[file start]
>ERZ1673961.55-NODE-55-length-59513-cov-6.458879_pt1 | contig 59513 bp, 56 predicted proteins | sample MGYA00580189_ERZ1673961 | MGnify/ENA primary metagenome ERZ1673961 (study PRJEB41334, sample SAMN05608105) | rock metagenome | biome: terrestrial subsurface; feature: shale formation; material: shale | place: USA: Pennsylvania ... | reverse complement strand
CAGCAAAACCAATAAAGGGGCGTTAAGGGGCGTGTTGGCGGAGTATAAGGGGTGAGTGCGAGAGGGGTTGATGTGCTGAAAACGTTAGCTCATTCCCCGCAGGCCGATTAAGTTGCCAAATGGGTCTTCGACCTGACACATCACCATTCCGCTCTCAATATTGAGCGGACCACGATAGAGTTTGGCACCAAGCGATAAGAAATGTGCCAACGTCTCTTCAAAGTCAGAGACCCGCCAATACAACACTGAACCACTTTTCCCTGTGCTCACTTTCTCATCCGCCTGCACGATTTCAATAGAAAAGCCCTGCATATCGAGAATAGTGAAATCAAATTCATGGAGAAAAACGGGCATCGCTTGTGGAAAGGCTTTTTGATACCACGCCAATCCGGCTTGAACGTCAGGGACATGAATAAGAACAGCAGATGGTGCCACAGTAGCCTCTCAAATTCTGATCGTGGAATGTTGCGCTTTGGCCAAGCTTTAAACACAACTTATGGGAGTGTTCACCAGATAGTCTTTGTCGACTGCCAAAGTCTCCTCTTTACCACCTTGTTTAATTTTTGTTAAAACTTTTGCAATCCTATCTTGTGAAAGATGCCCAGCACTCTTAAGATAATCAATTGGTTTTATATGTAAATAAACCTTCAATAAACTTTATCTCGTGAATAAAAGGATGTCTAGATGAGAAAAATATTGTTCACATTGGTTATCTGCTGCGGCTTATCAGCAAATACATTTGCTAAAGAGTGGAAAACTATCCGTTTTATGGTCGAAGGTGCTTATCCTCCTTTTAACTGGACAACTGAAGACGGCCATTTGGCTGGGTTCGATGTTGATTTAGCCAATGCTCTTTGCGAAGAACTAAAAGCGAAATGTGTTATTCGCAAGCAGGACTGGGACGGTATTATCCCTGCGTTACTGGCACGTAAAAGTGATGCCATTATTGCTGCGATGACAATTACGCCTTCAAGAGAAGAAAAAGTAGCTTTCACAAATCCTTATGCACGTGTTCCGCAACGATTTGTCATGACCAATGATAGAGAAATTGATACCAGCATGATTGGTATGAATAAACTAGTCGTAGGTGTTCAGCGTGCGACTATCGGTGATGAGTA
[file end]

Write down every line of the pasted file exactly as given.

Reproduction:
>ERZ1673961.55-NODE-55-length-59513-cov-6.458879_pt1 | contig 59513 bp, 56 predicted proteins | sample MGYA00580189_ERZ1673961 | MGnify/ENA primary metagenome ERZ1673961 (study PRJEB41334, sample SAMN05608105) | rock metagenome | biome: terrestrial subsurface; feature: shale formation; material: shale | place: USA: Pennsylvania ... | reverse complement strand
CAGCAAAACCAATAAAGGGGCGTTAAGGGGCGTGTTGGCGGAGTATAAGGGGTGAGTGCGAGAGGGGTTGATGTGCTGAAAACGTTAGCTCATTCCCCGCAGGCCGATTAAGTTGCCAAATGGGTCTTCGACCTGACACATCACCATTCCGCTCTCAATATTGAGCGGACCACGATAGAGTTTGGCACCAAGCGATAAGAAATGTGCCAACGTCTCTTCAAAGTCAGAGACCCGCCAATACAACACTGAACCACTTTTCCCTGTGCTCACTTTCTCATCCGCCTGCACGATTTCAATAGAAAAGCCCTGCATATCGAGAATAGTGAAATCAAATTCATGGAGAAAAACGGGCATCGCTTGTGGAAAGGCTTTTTGATACCACGCCAATCCGGCTTGAACGTCAGGGACATGAATAAGAACAGCAGATGGTGCCACAGTAGCCTCTCAAATTCTGATCGTGGAATGTTGCGCTTTGGCCAAGCTTTAAACACAACTTATGGGAGTGTTCACCAGATAGTCTTTGTCGACTGCCAAAGTCTCCTCTTTACCACCTTGTTTAATTTTTGTTAAAACTTTTGCAATCCTATCTTGTGAAAGATGCCCAGCACTCTTAAGATAATCAATTGGTTTTATATGTAAATAAACCTTCAATAAACTTTATCTCGTGAATAAAAGGATGTCTAGATGAGAAAAATATTGTTCACATTGGTTATCTGCTGCGGCTTATCAGCAAATACATTTGCTAAAGAGTGGAAAACTATCCGTTTTATGGTCGAAGGTGCTTATCCTCCTTTTAACTGGACAACTGAAGACGGCCATTTGGCTGGGTTCGATGTTGATTTAGCCAATGCTCTTTGCGAAGAACTAAAAGCGAAATGTGTTATTCGCAAGCAGGACTGGGACGGTATTATCCCTGCGTTACTGGCACGTAAAAGTGATGCCATTATTGCTGCGATGACAATTACGCCTTCAAGAGAAGAAAAAGTAGCTTTCACAAATCCTTATGCACGTGTTCCGCAACGATTTGTCATGACCAATGATAGAGAAATTGATACCAGCATGATTGGTATGAATAAACTAGTCGTAGGTGTTCAGCGTGCGACTATCGGTGATGAGTA